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Islamic Studies

How Should a Woman Seek Recompense who Unnecessarily Delays Making Ghusl after her Menstruation has Ended?

Assalamu alaykum Imam Suhaib,

InshaAllah hope you and your family are doing well.

How should a woman seek recompense who unnecessarily delays making ghusl
after her menstruation has ended missing some prayer etc?

The Answer:


Asalamu alaykum,

She should repent to Allah and make up any obligatory prayers she missed.
She should make up those obligatory prayers before praying any non-obligatory
prayers such as 4 raka’h before dhur and 2 rakat after maghrib. If she missed
a large amount, she should make them up as best she can.
[al-Sharh al-Saghir].

Finally, she should fear Allah and not be lazy in His servitude. He
created her, shaped her and brought her from a simple blood clot. If
anything, the closure of her menses is a sign of Allah’s blessings and
favors upon her. Reminding her of His awesome power to create, shape
and form from nothing subhanahuwatalah.

Allah knows best

Suhaib
www.virtualmosque.com

About the author

Suhaib Webb

Suhaib Webb is a contemporary American-Muslim educator, activist, and lecturer. His work bridges classical and contemporary Islamic thought, addressing issues of cultural, social and political relevance to Muslims in the West. After converting to Islam in 1992, Webb left his career in the music industry to pursue his passion in education. He earned a Bachelor’s in Education from the University of Central Oklahoma and received intensive private training in the Islamic Sciences under a renowned Muslim Scholar of Senegalese descent. Webb was hired as the Imam at the Islamic Society of Greater Oklahoma City, where he gave khutbas (sermons), taught religious classes, and provided counselling to families and young people; he also served as an Imam and resident scholar in communities across the U.S.

From 2004-2010, Suhaib Webb studied at the world’s preeminent Islamic institution of learning, Al-Azhar University, in the College of Shari`ah. During this time, after several years of studying the Arabic Language and the Islamic legal tradition, he also served as the head of the English Translation Department at Dar al-Ifta al-Misriyyah.

Outside of his studies at Al-Azhar, Suhaib Webb completed the memorization of the Quran in the city of Makkah, Saudi Arabia. He has been granted numerous traditional teaching licenses (ijazat), adhering to centuries-old Islamic scholarly practice of ensuring the highest standards of scholarship.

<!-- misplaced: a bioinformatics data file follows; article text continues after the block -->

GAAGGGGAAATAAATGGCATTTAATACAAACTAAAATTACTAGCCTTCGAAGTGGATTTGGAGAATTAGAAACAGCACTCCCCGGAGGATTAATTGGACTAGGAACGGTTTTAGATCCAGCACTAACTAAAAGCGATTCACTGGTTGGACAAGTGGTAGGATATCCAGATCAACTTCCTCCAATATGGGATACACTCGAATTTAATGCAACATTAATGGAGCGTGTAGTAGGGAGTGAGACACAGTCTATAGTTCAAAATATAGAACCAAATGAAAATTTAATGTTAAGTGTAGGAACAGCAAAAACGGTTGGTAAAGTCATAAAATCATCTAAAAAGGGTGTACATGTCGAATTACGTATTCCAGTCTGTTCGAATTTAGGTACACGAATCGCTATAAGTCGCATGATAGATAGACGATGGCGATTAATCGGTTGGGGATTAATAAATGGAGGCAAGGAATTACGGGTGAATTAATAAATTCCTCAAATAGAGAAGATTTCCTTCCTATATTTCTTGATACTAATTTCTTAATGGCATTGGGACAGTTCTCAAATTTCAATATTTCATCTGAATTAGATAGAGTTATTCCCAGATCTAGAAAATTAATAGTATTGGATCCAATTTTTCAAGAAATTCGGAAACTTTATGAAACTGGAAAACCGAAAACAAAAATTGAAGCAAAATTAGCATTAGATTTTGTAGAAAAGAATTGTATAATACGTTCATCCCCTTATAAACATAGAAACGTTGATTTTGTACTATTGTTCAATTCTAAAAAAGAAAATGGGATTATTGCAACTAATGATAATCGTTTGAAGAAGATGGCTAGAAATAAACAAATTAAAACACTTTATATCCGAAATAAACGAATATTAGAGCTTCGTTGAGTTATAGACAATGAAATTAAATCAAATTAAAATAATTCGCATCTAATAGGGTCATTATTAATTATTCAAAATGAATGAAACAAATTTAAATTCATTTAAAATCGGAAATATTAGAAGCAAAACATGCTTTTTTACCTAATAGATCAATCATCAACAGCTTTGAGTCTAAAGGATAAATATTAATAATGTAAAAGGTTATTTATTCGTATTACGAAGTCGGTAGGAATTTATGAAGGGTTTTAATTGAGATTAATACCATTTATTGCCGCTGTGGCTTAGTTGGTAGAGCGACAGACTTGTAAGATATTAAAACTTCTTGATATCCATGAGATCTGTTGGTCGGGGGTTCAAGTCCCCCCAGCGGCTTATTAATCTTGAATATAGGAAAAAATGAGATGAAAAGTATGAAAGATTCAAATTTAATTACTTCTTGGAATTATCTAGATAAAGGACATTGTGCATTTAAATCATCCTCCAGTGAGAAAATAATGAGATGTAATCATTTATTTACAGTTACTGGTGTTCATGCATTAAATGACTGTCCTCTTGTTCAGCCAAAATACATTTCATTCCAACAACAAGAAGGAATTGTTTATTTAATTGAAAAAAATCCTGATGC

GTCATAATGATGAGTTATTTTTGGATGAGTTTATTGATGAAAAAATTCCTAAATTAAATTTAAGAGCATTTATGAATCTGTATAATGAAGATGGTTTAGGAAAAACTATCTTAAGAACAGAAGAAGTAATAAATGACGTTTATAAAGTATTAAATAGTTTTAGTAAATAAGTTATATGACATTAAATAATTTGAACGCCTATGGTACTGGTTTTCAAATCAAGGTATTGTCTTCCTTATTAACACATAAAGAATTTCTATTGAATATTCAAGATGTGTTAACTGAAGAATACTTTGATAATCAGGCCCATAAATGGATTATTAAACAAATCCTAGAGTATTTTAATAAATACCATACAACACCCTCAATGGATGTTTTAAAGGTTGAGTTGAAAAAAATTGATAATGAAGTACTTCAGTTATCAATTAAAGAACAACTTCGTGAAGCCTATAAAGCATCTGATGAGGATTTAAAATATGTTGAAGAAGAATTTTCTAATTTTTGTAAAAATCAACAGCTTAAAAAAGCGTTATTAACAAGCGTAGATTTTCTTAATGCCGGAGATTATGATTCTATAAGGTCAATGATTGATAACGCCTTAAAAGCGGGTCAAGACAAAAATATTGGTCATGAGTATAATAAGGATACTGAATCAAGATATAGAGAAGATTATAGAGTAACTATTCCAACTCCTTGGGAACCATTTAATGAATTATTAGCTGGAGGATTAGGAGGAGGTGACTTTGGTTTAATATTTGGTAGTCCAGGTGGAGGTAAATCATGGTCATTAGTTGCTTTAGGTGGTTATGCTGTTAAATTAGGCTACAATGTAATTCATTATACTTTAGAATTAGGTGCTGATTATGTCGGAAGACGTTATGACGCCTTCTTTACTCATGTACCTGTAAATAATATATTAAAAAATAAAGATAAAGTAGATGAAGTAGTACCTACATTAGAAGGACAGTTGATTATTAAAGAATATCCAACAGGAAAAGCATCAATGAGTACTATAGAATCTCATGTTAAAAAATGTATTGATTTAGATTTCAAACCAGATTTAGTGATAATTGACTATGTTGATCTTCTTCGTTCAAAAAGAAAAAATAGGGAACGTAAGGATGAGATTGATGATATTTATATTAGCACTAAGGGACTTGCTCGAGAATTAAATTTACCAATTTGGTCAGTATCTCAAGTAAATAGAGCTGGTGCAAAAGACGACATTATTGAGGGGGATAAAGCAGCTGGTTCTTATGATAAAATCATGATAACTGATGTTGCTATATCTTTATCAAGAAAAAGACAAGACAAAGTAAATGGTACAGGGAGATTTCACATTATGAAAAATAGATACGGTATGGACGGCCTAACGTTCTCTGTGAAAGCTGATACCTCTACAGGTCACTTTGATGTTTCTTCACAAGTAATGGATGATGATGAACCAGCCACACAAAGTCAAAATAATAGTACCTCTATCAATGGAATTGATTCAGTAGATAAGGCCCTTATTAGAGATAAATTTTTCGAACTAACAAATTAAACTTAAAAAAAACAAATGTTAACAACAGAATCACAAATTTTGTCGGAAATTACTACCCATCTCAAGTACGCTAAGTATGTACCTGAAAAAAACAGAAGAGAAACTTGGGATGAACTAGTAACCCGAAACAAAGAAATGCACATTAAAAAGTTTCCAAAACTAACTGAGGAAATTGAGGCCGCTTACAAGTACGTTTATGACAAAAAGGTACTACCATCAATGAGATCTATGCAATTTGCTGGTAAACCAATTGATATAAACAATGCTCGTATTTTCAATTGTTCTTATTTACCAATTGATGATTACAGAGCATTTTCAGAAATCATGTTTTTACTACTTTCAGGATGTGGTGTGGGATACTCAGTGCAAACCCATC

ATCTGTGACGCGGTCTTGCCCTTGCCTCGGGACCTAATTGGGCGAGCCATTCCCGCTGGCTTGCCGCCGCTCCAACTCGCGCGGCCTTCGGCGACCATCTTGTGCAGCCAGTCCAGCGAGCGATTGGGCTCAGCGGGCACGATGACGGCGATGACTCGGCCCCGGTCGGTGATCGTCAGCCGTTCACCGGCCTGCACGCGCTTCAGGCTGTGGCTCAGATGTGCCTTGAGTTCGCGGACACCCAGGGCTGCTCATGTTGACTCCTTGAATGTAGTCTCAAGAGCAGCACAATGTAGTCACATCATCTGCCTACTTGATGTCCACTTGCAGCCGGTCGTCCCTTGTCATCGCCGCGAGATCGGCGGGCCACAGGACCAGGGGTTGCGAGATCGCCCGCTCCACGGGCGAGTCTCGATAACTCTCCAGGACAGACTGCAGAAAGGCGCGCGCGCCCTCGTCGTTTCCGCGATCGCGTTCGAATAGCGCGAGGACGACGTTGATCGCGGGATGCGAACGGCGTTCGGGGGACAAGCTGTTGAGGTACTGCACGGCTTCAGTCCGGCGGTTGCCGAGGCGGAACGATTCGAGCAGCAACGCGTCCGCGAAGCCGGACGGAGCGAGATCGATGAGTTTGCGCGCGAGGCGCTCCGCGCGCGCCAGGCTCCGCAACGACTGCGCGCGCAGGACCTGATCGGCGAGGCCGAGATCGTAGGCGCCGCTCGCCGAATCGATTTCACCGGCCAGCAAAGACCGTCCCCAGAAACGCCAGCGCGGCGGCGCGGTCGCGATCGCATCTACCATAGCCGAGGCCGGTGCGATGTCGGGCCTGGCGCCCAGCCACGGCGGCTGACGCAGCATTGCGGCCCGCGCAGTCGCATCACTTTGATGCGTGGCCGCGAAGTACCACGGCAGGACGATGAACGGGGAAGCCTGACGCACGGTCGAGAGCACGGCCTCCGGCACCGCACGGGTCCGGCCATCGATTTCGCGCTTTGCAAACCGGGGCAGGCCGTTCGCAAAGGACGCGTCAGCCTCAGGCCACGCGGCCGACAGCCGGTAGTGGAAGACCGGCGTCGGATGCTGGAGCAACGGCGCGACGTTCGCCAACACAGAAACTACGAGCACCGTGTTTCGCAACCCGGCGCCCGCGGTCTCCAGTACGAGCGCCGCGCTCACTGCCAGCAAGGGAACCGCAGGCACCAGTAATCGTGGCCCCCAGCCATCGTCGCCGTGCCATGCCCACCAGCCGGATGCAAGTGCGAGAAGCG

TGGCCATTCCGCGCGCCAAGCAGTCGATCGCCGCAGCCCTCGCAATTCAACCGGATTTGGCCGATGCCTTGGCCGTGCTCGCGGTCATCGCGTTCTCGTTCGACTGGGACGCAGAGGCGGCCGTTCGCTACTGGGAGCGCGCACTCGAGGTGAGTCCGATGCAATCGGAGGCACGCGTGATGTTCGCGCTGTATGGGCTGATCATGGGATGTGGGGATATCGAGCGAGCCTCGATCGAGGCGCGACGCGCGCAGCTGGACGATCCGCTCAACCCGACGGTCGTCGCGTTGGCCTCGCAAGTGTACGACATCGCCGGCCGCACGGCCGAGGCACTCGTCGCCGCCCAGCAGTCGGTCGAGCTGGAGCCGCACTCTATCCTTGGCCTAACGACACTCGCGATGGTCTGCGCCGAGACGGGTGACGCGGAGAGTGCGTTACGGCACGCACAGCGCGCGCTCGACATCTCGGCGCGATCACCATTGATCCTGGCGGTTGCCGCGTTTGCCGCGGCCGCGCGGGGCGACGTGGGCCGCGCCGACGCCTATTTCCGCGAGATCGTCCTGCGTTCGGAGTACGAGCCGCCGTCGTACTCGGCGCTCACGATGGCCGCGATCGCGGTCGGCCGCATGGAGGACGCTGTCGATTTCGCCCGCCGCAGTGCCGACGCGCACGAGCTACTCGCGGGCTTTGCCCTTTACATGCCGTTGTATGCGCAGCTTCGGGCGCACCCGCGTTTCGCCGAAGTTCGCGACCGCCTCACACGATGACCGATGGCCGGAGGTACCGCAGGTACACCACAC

Webb was named one of the 500 Most Influential Muslims in the World by the Royal Islamic Strategic Studies Center in 2010 and his website, www.SuhaibWebb.com, was voted the best “Blog of the Year” by the 2009 Brass Crescent awards.

Suhaib Webb has lectured extensively around the world including in the Middle East, East Asia, Europe, North Africa and North America. Upon returning from his studies in Egypt, Webb lived in the Bay Area, California, where he worked with the Muslim American Society from Fall 2010 to Winter 2011. He currently serves as the Imam of the Islamic Society of Boston’s Cultural Center (ISBCC).

3 Comments

  • As-Salamu alaikum wa rahmatullah

    We have all dealt with people who have either become lazy about prayer or (and we seek refuge with Allah) have left it altogether. When you ask these people in a nice truly inquisitive sincere manner as to why they are doing this the common answer is, “Wallahi I know I should but I forget or I just don’t have time sometimes. Sadly we hear some who actually are on the border line of outright kufr when they say that Allah knows whats in their heart and al-hamdu lillah they are good people who don’t do Kaba’ir. The truth is that missing one prayer while aware one is missing it is considered by all scholars to be of the worst of Kaba’ir while a few scholars hold it to be an act of kufr. So when we inform these diseased hearts of this they usually talk or act as though you are following some extreme Mullahs or shaikhs who are making Islam tough. It is hard to convince the ignorant that all religions haven’t been altered or corrupt by their founders propogators. That being because globalization has been pumping this as a universal proven truth into their brains for years.

    So of course that road doesn’t work and by trial and error we learn. What I find is somewhat effective is to mention a few of the Hadiths which mention that prayer in itself is a way to Jannah and Salvation. I also seek thier permission for a few minutes to explain the reasons why it is a means to Jannah in itself and the main pillar of the worship of a believer.

    Meaning how it keeps your day surrounded by the rule and rememberance of the Almighty. It is set to program your mind and heart focus on the greatness, magnificence, and sublimity of our gracious creator. We seek His forgiveness and are free in prostration to make full tawbah and seek a more personal relationship with him through Du’a. So even if in our own nafs (ego/self) feel that “we are good people who don’t do Kaba’ir” We can be sure that through prayer we will be more likely to fulfill this desire as well as to be better prepared for the minor sins to build up or for our Aqeedah to be damaged.

    Wallahu a’lam

  • What is the Islamic ruling on nail polish? Can I apply it on my nails
    after wudoo/gusl and keep it on for as long as i like?

  • As Salaam au Laikum wa rahmatullahi wa Barakatahu;

    I am sorry if this is a silly question, but what if a woman has problems with spotting before and after her period, and irritability and bloating before her period? Is it permissible to pray whilst spotting, and is PMS or PMDD counted as an illness, or a minor trial?

    Many thanks, Jazakallah Khair Carey C.

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